For the event, I was lucky enough to have my longtime swing coach Kiel Alderink fly out and caddie for me during the event. It was really great having someone that knows your game and tendencies well on the bag in a high-pressure situation. I drew the starting times of Saturday at 2:05pm off of 10 on the Old Course and Sunday at 9:05 off of 1 on the North Course. While I would have preferred not have to sit around all day on Saturday and think about my upcoming first tee shot, I do love to get an afternoon-morning slot because if you play well in the first round, you don’t have to wait long to get back out there.
I managed to overcome some of the worst nerves I have ever had to pipe a tee shot on the first hole of Saturday’s action. After hitting my approach to 20’, I drained the putt for birdie to get off to about as good of a start as you could ask for. It continued as I made my way through 5 holes at even par on the tough Old Course, feeling in complete control of my game.
On the par-3 15th, I hit my approach just short of the green and hit a fantastic chip shot to inside 3’, what seemed to be an easy par save. Unfortunately, I didn’t commit to my line and missed my putt, resulting in a dropped shot heading into the difficult closing stretch of 16-18. Sure enough, a poor drive followed, leading to a double bogey, followed by a missed green at 17 and another bogey. My drive on the 18th caught the fairway bunker and another bogey ensued… things were slipping away quickly. The turn came at just the right time as we headed over to the reachable par-5 1st hole at the Old Course after a disappointing opening 9 of 40 (5-over).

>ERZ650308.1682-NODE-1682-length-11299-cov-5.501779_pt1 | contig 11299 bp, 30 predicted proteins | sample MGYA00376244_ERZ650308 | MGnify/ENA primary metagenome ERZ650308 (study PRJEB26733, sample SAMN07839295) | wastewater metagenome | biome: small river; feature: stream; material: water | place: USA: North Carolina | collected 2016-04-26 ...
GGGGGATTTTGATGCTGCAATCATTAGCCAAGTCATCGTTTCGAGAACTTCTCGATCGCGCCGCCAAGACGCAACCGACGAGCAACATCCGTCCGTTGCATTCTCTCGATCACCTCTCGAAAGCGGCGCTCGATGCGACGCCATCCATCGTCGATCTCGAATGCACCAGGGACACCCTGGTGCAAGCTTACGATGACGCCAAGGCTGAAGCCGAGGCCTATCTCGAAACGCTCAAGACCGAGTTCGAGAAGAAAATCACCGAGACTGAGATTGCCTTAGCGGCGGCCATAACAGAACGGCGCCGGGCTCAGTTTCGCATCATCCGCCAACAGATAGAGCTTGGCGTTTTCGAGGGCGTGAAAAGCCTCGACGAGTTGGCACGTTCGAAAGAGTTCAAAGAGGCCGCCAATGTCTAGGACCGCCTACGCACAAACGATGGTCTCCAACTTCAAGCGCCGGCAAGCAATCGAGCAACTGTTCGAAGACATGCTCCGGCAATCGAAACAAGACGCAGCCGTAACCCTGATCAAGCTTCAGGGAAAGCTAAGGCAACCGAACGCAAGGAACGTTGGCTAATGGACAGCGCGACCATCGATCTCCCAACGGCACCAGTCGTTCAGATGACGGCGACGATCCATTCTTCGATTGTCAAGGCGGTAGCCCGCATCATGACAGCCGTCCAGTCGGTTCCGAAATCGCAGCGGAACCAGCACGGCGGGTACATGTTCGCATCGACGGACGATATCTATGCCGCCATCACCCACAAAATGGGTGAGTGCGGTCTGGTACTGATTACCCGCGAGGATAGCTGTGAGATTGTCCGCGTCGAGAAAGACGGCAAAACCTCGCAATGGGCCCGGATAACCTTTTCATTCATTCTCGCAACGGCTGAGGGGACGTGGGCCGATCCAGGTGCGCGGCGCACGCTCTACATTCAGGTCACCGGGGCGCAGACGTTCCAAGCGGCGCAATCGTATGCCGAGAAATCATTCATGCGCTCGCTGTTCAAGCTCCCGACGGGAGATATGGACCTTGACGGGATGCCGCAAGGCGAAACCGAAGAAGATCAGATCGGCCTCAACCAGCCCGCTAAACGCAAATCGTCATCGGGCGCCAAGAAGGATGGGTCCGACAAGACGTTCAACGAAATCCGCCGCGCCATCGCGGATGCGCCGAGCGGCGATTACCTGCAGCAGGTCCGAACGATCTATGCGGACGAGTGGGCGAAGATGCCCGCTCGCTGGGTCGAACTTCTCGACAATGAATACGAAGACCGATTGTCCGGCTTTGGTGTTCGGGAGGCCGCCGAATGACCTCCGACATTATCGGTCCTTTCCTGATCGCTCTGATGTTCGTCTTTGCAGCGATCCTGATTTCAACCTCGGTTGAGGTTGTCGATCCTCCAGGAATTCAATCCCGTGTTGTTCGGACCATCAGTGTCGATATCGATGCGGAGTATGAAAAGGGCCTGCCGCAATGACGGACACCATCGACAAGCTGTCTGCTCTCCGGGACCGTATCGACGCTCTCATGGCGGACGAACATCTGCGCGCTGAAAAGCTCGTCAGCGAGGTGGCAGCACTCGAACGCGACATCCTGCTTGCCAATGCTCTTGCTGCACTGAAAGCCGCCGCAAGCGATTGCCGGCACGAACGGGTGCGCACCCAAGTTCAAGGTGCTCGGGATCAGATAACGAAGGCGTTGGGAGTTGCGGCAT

My back 9 didn’t start out so hot. I hit a snap hook off the first tee that went over the roadway that you drive in on. Sure that it was out of bounds, I hit a provisional tee shot. Walking up, I didn’t see any out of bounds signs… hope. I got a great break that the road wasn’t OB. I got ready to play my layup, at this point my mind was going a million miles an hour unsure of how this slide happened so quickly. As I was about to hit my shot, a shuttle bus came barreling down the road. I waved my arms to try and get him to stop so I could hit, but the driver thought I wanted a ride and rolled up ready to open his door. Kiel and I couldn’t help but laugh as the bus pulled away, giving my mind a valuable break from the disaster that was occuring on my scorecard. With a fresh mindset, I hit a good recovery shot and wedged it close, narrowly missing birdie. I got the steadiness back I had earlier in the round and made a few more pars through the next few holes to stem the tide, cruising through the closing stretch. My last hole of the day was the difficult par-3 9th hole, which I was able to birdie to cap off a 1-under-par back-9 34, putting me at 74( +4) for the championship, in a tie for 74th and in great position to make the match play portion of the championship.
After a nice meal with my family at a local bar, I went right to sleep, eager for the next day, feeling like I had escaped a near disaster on day 1 and knowing I belonged at this level.